The Jurassic- Cretaceous of Misool is locally rich in macrofossils (mainly molluscs and belemnites), which have lead to numerous classic paleontology studies (between 1901-1939 mainly German academics: Boehm, Krumbeck, Von Seidlitz, Soergel, Stolley, Wandel, Vogler, etc.; more recently Challinor, Westermann, Hasibuan, etc.).

It should be noted that the Paleozoic-Mesozoic stratigraphy of Misool is different from that of the Birds Head, Bintuni and the main 'body' of New Guinea, although this may possibly be explained by assuming a contiguous but more distal marine setting for Misool. Misool has no equivalent of the Permian coaly series or the Jurassic- Cretaceous shallow marine sands known from the Birds Head, Bintuni, Central Range, etc. It does have Late Triassic reefal limestones, rudist-bearing Upper Cretaceous, etc., which are absent elsewhere in New Guinea (except in the probably displaced Kubor Terrane in PNG).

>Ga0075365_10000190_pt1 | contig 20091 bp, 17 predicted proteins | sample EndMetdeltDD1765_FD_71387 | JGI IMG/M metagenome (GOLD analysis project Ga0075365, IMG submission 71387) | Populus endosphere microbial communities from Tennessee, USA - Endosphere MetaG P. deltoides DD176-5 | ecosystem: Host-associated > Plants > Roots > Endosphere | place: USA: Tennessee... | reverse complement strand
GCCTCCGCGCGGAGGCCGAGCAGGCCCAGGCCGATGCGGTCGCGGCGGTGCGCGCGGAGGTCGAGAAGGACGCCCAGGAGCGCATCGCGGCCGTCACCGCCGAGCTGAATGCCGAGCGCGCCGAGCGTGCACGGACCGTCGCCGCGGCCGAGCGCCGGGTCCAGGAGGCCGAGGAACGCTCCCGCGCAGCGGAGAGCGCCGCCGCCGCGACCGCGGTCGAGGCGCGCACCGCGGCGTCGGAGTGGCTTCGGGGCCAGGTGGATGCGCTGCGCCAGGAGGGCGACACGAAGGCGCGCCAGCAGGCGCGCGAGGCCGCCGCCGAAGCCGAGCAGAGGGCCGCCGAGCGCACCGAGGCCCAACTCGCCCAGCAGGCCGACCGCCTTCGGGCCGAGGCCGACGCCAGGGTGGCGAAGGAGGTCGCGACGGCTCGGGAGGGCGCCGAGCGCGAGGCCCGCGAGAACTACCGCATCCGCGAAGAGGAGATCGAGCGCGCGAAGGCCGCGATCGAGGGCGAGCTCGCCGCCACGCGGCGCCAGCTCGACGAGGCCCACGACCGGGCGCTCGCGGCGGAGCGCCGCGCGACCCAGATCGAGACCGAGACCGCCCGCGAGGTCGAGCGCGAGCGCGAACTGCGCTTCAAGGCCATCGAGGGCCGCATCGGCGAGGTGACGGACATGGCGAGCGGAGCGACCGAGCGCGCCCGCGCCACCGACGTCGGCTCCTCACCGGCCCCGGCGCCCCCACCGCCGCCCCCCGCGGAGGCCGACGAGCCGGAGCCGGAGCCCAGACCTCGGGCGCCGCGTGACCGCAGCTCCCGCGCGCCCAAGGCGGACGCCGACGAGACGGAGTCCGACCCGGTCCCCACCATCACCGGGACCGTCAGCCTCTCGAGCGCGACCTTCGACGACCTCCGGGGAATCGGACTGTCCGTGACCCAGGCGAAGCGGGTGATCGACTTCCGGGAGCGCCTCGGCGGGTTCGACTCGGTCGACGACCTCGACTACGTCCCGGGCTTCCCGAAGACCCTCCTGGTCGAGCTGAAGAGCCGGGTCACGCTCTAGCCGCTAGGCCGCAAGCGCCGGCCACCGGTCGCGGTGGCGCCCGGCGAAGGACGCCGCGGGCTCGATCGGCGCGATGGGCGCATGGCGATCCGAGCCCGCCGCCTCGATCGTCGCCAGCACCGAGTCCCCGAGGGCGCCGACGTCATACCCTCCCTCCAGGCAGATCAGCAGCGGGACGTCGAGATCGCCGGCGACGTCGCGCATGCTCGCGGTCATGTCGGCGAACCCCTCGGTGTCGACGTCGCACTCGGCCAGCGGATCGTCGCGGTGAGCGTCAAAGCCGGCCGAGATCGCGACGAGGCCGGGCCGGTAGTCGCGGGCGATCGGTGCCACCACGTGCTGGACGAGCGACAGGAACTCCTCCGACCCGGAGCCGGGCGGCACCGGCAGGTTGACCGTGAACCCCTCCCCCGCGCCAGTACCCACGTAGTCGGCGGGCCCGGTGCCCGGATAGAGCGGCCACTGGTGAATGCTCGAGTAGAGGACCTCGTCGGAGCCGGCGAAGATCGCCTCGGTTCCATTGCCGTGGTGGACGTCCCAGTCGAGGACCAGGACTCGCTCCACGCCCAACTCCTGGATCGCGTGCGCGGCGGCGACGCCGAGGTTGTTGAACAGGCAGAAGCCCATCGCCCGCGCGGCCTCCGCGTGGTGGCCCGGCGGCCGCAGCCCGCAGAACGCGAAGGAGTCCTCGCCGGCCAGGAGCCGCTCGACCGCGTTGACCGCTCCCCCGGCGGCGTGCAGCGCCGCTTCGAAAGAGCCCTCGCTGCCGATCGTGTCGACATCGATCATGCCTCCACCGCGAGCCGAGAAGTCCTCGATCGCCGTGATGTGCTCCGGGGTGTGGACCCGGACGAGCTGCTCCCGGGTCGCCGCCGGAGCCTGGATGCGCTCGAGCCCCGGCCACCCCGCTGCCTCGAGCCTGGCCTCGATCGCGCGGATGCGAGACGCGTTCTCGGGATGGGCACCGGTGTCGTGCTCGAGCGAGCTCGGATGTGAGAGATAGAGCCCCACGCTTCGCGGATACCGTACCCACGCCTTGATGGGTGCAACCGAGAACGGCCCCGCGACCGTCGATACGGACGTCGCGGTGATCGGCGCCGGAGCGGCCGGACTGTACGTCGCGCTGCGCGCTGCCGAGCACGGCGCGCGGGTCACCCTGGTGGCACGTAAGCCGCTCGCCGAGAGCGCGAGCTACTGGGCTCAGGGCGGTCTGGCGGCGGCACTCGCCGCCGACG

The Misool surface geology map clearly shows a mid-Oligocene unconformity: Miocene carbonates thin West-ward from over 1300m to 100m and overlap successively older rocks, suggesting an Oligocene uplift event, most pronounced in the West.

Suggested Reading Misool:

Boehm (1924), Froidevaux (1974), Skwarko (1981), Pigram et al. (1982, a,b), Hasibuan (2008, 2009 and others), Pairault et al.(2003)

VIII.3. Arafura Shelf

The Arafura Sea straddles Indonesian and Australian parts of the NW Shelf- W Papua continental margin. The geology of the area is relatively poorly known.

Recent deep seismic data shows the presence of a very thick Precambrian sediment section below much of the Arafura Sea, a continuation of the MacArthur and other Precambrian basins of North Australia. In most of the area these old rocks are unconformably overlain by thin, undeformed Cretaceous- Tertiary sediments.